Deborah Markowitz

From Wikipedia, the free encyclopedia
Jump to: navigation, search
Deborah L. Markowitz
38th Vermont Secretary of State
In office
1998–2011
Preceded by James F. Milne
Succeeded by James Condos
Personal details
Born (1961-09-14) September 14, 1961 (age 55)
Tarrytown, New York
Political party Democratic
Spouse(s) Paul Markowitz
Children Aviva, Sandra, Ari
Education B.A., University of Vermont; J.D., Georgetown University Law Center (Magna Cum Laude)
Profession Attorney
Religion Jewish
Website http://www.sec.state.vt.us/

Deborah "Deb" Markowitz is the Secretary of the Vermont Agency of Natural Resources.[1] She was appointed by Vermont Governor Peter Shumlin in 2011. She formerly served as the Secretary of State of Vermont. She is a member of the Democratic Party.[2]

Early life, education and career[edit]

Markowitz was born in Tarrytown, New York, on September 14, 1961. She attended Edgemont High School in Scarsdale, New York and graduated with honors from the University of Vermont, with a degree in philosophy and political science in 1983, and earned her Juris Doctor degree from Georgetown University Law Center in 1987, magna cum laude. As a law student at Georgetown, Markowitz did an oral history of then DC Circuit Court Judge, Ruth Bader Ginsburg, and based on this work she published In Pursuit of Equality, One Women's Work to Change the Law, [3] and is considered a seminal work by legal scholars analyzing the development of women's rights in America and the important role of Justice Ginsburg.

After law school Markowitz returned to Vermont to clerk with Justice Louis Peck of the Vermont Supreme Court. Following this clerkship she joined the law firm Langrock, Sperry & Wool.[4] In 1990, the Vermont League of Cities and Towns (VLCT) established its Municipal Law Center, for which Markowitz was hired as its first director.[5] She has been a member of the adjunct faculty at the Vermont Law School and Woodbury College.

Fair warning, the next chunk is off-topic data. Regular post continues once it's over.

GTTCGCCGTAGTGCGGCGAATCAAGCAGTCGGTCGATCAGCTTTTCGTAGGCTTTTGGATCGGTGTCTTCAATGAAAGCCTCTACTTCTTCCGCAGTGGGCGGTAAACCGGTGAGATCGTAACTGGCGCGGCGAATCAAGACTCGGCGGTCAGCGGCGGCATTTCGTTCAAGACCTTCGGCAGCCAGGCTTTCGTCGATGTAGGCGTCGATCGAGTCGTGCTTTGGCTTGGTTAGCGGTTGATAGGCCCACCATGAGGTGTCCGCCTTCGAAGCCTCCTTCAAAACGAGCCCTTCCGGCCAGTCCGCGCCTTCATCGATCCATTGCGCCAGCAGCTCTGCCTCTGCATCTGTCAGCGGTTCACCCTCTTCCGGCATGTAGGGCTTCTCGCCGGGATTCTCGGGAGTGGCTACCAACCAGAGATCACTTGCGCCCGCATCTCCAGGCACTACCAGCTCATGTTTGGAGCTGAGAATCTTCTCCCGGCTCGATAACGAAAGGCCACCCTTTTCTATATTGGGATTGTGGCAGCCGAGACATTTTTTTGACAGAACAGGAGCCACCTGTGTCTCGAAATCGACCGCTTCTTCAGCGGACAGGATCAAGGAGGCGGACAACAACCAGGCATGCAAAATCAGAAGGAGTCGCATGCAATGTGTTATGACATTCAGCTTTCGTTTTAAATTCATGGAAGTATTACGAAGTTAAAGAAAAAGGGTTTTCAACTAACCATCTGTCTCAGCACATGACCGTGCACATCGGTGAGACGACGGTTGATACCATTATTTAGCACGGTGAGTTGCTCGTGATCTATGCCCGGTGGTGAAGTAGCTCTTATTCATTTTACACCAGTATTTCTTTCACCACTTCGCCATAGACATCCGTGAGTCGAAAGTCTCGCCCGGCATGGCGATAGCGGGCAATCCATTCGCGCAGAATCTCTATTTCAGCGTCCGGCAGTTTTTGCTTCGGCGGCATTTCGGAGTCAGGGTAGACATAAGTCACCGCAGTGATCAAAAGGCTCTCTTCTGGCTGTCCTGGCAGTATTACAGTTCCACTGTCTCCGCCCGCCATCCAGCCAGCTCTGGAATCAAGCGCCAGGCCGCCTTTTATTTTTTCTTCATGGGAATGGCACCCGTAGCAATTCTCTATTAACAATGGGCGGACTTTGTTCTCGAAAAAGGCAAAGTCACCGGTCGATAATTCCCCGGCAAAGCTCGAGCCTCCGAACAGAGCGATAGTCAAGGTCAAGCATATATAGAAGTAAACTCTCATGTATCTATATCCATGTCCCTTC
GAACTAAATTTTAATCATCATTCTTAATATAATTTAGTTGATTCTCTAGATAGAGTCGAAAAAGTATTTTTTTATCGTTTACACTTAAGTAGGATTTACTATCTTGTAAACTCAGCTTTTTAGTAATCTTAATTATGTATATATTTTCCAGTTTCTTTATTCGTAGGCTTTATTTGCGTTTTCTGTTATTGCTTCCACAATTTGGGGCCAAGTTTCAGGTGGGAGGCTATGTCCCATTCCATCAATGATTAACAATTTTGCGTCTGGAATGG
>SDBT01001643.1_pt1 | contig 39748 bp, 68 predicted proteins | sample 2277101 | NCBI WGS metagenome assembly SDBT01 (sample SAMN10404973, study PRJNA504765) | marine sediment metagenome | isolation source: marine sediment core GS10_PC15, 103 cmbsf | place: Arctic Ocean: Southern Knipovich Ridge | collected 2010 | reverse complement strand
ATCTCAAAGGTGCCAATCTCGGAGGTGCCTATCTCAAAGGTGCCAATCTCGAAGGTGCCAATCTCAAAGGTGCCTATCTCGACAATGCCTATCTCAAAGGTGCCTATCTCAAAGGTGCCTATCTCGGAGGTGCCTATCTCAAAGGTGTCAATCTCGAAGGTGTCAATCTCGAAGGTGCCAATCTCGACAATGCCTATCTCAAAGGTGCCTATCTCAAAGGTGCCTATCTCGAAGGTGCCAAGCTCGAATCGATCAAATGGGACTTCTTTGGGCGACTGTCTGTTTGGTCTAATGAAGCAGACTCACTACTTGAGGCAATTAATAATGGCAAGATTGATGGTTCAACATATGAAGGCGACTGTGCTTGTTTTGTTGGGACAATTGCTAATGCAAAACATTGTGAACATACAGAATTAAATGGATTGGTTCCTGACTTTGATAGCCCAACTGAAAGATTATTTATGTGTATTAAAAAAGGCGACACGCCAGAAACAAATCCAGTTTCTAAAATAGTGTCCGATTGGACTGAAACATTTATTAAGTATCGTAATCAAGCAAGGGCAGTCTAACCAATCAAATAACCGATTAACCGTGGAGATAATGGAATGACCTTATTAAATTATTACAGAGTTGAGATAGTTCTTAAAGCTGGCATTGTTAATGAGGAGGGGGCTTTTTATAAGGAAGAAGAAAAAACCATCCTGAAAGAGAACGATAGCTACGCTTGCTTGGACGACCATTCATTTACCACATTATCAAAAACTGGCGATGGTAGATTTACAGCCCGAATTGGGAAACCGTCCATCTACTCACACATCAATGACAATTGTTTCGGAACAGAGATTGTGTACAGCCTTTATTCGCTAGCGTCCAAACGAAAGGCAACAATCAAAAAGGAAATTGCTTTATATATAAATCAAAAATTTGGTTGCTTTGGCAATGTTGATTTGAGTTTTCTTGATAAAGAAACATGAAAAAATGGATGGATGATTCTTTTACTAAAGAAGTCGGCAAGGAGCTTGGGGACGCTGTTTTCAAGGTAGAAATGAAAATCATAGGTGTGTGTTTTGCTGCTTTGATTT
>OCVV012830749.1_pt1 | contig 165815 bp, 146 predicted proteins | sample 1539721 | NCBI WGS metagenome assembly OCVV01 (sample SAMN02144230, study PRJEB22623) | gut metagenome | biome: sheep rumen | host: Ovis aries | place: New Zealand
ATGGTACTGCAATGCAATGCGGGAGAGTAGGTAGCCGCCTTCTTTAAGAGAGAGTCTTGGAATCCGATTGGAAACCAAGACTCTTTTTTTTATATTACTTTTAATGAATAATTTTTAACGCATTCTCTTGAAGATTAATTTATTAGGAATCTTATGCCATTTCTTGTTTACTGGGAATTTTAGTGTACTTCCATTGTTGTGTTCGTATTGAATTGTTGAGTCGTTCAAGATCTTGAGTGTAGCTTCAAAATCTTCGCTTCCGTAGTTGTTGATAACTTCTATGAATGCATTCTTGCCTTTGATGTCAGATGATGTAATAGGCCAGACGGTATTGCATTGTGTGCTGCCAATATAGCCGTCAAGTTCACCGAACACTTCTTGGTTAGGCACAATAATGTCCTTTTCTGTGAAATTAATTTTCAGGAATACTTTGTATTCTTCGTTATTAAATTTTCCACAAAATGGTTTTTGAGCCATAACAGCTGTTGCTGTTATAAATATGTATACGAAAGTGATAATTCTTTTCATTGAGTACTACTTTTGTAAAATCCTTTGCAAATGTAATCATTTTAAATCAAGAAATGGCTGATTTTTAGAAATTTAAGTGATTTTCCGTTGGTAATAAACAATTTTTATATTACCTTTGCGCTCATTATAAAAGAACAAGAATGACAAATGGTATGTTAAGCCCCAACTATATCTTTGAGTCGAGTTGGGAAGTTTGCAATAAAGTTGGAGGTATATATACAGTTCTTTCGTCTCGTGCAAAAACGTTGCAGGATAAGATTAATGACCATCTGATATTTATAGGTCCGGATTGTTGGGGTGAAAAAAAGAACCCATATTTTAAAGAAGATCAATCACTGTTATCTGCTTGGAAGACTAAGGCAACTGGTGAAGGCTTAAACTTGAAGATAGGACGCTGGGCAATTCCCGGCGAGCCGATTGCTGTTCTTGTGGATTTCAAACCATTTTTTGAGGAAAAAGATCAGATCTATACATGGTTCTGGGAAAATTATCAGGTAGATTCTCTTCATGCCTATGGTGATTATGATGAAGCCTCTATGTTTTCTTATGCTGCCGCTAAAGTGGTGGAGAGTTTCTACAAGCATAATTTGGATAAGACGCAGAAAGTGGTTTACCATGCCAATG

Markowitz was President of the National Association of Secretaries of State. She served on the Board of Advisors of the Federal Election Assistance Commission and she served on the boards of the Central Vermont Community Action Agency, the Vermont Girl Scout Council, the Vermont Housing and Conservation Board and the Vermont Council on Rural Development.

Markowitz was first elected in 1998, defeating a two-term incumbent and becoming the first woman elected Secretary of State in the state. As Secretary of State Markowitz advocated for and implemented election reforms that increased early voting opportunities, making it easier to register to vote, building a statewide voter registration database, and upgrading voting equipment.[6] Markowitz also established the Safe at Home program; an address confidentiality program to protect victims of rape, abuse and stalking from being tracked down through the state's public records.[citation needed] She consolidated the state Archives with the state records department.[citation needed] She built a State Archive and Record Center facility.[citation needed] Markowitz published the Opinions Newsletter for Vermont's local officials wherein she issued opinions on municipal law and practice.[citation needed] She wrote a dozen handbooks on topics of municipal law and practice.[citation needed] Markowitz established the Vermont Public Service Award program to recognize local officials who served for 20 years or more.[citation needed] She founded Vermont Votes for Kids, and organization devoted to engage Vermont's youth in civic activity.[citation needed]